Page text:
About Lifestyle Chefs

Lifestyle Chefs is a Santa Clara, Calif., company specializing in creating meals inspired by world cuisines and using only natural, healthy and nutritious ingredients. Lifestyle Chefs’ products are all vegetarian and diabetic-friendly, perfect for families who want fast, convenient meals that are low in calories, high in nutrition and robust in flavor. Chef Robert Lewis, “The Happy Diabetic,” was diagnosed with Type 2 diabetes in 1998. He specializes in flavorful recipes that won’t spike a diabetic’s blood sugar.

 
Loebsack Announces More Than $38,000 for Improvements at Davenport Community Health Care, Inc. PDF Print E-mail
News Releases - Health, Medicine & Nutrition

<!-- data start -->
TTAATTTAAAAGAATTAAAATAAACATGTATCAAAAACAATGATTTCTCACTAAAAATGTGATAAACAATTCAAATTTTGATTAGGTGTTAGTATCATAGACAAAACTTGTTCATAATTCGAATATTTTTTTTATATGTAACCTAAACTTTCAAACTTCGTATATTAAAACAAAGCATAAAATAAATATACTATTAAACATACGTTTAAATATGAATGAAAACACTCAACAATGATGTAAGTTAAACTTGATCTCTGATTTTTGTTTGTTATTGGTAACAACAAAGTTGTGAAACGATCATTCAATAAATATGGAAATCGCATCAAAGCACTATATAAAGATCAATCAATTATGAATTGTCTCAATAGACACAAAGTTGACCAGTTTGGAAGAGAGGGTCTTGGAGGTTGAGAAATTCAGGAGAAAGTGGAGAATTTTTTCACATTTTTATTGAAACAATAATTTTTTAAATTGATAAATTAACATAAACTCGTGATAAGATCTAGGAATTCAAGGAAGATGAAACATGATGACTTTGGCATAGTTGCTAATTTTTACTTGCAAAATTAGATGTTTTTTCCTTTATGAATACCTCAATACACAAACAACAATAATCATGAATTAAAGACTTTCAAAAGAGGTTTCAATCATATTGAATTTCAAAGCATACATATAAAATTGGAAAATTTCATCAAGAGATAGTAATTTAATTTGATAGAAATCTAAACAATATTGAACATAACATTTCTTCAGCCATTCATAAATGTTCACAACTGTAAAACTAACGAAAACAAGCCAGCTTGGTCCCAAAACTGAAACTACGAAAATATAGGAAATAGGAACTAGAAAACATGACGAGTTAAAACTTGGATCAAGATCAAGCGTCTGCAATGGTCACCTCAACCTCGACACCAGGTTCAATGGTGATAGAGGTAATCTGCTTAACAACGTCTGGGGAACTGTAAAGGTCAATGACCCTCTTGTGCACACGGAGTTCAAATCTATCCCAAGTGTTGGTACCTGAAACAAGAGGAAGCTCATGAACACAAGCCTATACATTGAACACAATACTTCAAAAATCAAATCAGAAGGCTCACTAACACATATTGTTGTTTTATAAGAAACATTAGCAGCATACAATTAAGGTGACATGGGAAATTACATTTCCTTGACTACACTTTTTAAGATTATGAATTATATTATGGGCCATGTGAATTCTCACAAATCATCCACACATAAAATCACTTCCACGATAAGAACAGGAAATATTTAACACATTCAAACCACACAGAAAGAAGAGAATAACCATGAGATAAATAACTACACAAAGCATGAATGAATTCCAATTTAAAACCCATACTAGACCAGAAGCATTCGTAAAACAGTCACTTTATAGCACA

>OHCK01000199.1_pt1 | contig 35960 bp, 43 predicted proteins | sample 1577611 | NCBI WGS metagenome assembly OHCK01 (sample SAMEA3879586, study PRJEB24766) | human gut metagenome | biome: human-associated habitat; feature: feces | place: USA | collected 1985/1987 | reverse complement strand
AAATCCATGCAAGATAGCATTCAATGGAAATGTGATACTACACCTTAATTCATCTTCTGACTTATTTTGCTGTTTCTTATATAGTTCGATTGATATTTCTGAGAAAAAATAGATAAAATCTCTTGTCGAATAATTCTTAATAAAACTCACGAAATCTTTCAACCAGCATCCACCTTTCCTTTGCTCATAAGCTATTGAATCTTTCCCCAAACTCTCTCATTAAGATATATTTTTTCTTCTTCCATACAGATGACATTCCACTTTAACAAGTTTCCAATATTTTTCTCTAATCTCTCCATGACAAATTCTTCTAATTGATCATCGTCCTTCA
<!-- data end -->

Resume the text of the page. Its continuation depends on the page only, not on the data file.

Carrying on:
Written by Joe Hand   
Wednesday, 02 May 2012 08:46

Washington, D.C. – Congressman Dave Loebsack announced today that Community Health Care, Inc. in Davenport will receive a $38,750 grant from the Department of Health and Human Services’ Immediate Facility Improvements Program.

“Iowa’s doctors are second to none in the quality of health care they provide,” said Loebsack.  “These funds will help upgrade the facility at Davenport Community Health Care to ensure the health care professionals can continue to offer the highest quality of care.  Community health centers play a vital role in towns across Iowa and I am excited the improvements that will be made in Davenport.”

Last Fall, Loebsack toured Davenport Community Health Care, which serves all of the Quad Cities and is in the process of expanding to Clinton.

###

 
Yoga: Avoid Beginner’s Mistakes While Attaining a Well of Happiness PDF Print E-mail
News Releases - Health, Medicine & Nutrition
Written by Ginny Grimsley   
Wednesday, 02 May 2012 08:41

Yoga has become a popular option for alternative health management. Research has shown the practice can significantly reduce mental and physical stress, improve mood, and slow the aging process.